From: Bruce Sterling [email@example.com]
Subject: Viridian Note 00319: Grand Challenges
Key concepts: computer science, computer research, grand challenges, ubiqitous computation, genetic algorithms, corruption, spam, Internet, civil society
Attention Conservation Notice: it's not particularly likely that a loud, angry, impassioned, rambling 6,000- word speech by the Viridian Pope-Emperor is going to change the future course of American computer science. No harm in trying, though!
The Spam Epidemic. http://www.cluelessmailers.org/spamdemic/mapfullsize.html
Jordan Pollack's evolutionary machine lab. http://demo.cs.brandeis.edu/
All things ubicomp. http://homepage1.nifty.com/konomi/shinichi/ubicomp.html
"Without Vision, the People Perish"
Hi, I'm Bruce Sterling. I write novels.
Ladies and gentlemen, I bring unique qualifications to
this computer-science gathering, because unlike the rest
of you, I have the sublime creative freedom of not knowing
what I'm talking about. Besides, I am the only man in
this house who is wearing a tie. So I must be keynoting.
I am a science fiction writer and I am 105 percent
vision thing. The very idea of the likes of me, at this
august event of yours, blue-skying it with the legendary
likes of Gordon Bell, and Rodney Brooks, and Alan Kay...
And Bob Metcalfe... okay, granted, I can handle Bob
Metcalfe with no problem.
Imagine the sheer gall, the chutzpah this requires on
my part. Anyone with common sense and a smaller ego would
quail, but I am up for this grand challenge! I am totally
with the program. I am cocking my shotgun and I am going
to give you both barrels. I just wanted to take a second
to relish the rich literary irony of this situation.
Folks, I am really going to enjoy this. I am enjoying
Okay, so what's the story with this "Grand Challenges"
theme, huh? How come the computer revolution, so mighty,
so high-tech, so all-encompassing, is on a quest for new
spark plugs? Well, I can tell you. That subject is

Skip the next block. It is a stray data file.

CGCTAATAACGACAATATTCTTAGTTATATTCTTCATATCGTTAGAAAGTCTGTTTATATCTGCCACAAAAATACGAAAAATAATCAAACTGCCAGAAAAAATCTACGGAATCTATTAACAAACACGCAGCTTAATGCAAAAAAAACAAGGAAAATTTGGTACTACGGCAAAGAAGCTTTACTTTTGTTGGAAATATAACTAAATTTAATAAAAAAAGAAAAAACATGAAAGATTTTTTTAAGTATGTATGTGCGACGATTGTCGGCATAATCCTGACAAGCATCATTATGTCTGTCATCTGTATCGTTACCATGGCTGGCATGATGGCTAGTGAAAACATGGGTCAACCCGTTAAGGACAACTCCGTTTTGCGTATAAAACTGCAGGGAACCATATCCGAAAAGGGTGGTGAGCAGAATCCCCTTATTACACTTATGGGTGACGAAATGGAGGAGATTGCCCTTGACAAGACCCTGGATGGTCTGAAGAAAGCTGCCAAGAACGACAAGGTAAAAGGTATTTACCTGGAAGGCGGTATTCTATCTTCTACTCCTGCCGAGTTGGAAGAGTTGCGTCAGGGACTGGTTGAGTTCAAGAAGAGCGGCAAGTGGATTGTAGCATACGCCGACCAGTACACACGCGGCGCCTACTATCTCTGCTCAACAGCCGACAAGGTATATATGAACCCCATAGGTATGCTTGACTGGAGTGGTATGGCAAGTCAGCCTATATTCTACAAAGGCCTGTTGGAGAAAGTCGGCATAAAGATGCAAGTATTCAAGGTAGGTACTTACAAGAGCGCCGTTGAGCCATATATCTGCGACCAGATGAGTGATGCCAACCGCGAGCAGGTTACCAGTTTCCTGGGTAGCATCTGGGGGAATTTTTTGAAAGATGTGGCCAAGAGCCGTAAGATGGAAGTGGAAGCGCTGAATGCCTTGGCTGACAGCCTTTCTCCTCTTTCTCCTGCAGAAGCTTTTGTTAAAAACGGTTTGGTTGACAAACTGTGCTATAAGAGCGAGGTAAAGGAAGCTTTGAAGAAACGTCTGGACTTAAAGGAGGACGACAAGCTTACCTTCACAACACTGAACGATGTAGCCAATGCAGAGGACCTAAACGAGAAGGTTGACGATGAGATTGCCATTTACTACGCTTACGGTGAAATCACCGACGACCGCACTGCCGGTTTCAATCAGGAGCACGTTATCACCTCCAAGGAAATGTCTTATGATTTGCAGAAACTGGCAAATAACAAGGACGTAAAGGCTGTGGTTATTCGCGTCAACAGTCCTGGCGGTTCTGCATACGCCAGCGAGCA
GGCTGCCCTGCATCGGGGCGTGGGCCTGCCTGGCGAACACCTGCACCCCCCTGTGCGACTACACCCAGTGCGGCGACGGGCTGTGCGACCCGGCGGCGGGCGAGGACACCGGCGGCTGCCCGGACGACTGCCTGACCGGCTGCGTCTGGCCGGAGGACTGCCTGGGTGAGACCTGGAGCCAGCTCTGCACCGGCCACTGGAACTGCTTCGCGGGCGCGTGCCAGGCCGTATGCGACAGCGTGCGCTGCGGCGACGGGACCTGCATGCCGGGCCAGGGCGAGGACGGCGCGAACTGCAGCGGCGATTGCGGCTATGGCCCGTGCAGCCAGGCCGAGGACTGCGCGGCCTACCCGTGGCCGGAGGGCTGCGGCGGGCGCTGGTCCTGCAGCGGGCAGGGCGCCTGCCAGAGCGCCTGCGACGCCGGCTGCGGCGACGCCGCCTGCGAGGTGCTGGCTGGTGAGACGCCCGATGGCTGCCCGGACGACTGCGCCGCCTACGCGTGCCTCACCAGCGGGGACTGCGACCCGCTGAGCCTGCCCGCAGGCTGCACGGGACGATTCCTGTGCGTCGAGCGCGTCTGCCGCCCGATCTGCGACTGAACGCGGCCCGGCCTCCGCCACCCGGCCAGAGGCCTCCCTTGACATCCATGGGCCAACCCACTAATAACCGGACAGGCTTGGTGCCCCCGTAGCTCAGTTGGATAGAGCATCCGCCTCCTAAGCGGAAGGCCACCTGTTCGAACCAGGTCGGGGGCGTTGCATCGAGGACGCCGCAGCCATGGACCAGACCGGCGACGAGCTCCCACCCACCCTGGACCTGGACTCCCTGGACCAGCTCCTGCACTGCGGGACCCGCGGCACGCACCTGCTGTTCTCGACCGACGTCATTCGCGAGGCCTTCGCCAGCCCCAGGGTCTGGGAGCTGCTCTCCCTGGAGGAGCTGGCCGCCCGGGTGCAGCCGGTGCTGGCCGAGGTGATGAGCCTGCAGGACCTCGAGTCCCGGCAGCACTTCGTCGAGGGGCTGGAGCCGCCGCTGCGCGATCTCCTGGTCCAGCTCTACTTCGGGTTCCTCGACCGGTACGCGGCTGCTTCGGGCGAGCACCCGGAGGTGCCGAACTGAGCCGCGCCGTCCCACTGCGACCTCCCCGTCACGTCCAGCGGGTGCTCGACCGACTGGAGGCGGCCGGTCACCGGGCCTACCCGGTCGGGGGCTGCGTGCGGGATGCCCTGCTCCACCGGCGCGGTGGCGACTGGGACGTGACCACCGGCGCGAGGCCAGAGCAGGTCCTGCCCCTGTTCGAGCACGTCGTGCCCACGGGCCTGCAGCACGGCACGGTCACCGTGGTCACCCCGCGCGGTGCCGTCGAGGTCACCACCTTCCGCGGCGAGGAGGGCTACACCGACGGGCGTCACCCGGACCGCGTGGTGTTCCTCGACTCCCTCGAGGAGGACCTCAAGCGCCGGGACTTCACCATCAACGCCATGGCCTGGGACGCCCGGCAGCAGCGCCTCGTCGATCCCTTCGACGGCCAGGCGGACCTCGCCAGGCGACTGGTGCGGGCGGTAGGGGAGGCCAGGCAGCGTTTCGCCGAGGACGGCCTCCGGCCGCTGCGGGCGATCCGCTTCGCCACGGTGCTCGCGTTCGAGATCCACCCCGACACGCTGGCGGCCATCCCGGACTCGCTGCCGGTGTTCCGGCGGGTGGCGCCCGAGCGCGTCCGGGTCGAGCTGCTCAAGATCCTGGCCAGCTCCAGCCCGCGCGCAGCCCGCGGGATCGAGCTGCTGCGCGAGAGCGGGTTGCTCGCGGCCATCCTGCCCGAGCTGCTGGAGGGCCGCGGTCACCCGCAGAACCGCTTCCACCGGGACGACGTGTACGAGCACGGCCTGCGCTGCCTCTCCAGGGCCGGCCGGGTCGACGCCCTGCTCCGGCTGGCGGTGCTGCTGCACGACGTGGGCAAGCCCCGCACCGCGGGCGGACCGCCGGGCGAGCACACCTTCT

within my bailiwick. The computer industry is my favorite
industry. She is my heart's darling. I have been
watching her for a long time, and I'm all used to her
weird little vagaries.
This is happening because computer science is the only
major branch of science that is named after a gadget. And
gadgets get old. It doesn't matter how lithesome and
charming and sexy they were in their youth. They get old.
They settle down. They get domesticated. They have
mouths to feed and socks to wash. Machines lose their
aura of the technological sublime.
The computer is a gizmo, and it's a great gizmo, but
it's not an ultimate gizmo. Computer science has been the
slave of metaphysics ever since Alan Turing invented the
Turing Test, but a computer is not a metaphysical entity.
It's not free of objective reality. Its bits are bits of
atoms. The only ultimate gizmo is a clock. The clock
never stops ticking. The clock has been ticking for the
computer for quite a while.
It's not just that the pace of basic innovation has
slowed in your field, although it has. It's not just
that computers have lost the lipstick of their geek gadget
romance, although they have. That which was accomplished
in the 1980s and 1990s is under attack. There is a
This ought to be obvious to anybody who uses the
Internet. All you need to do is examine your email.
Where is Al Gore's idealistic, civilized Information
Superhighway? It's a red-light district. A crooked flea
market. A nest of spies. An infowar battlefield. That
is the state of cyberspace 2002. There are fire sales on
every block. It has anything but grandeur. It's
decadent and sinister.
I've had the same email address for 13 years, and
I'm not budging. That's where I staked my little claim on
the electronic frontier, and by gum, I remember the Alamo
and I ain't a-goin' to go. Therefore, my email in 2002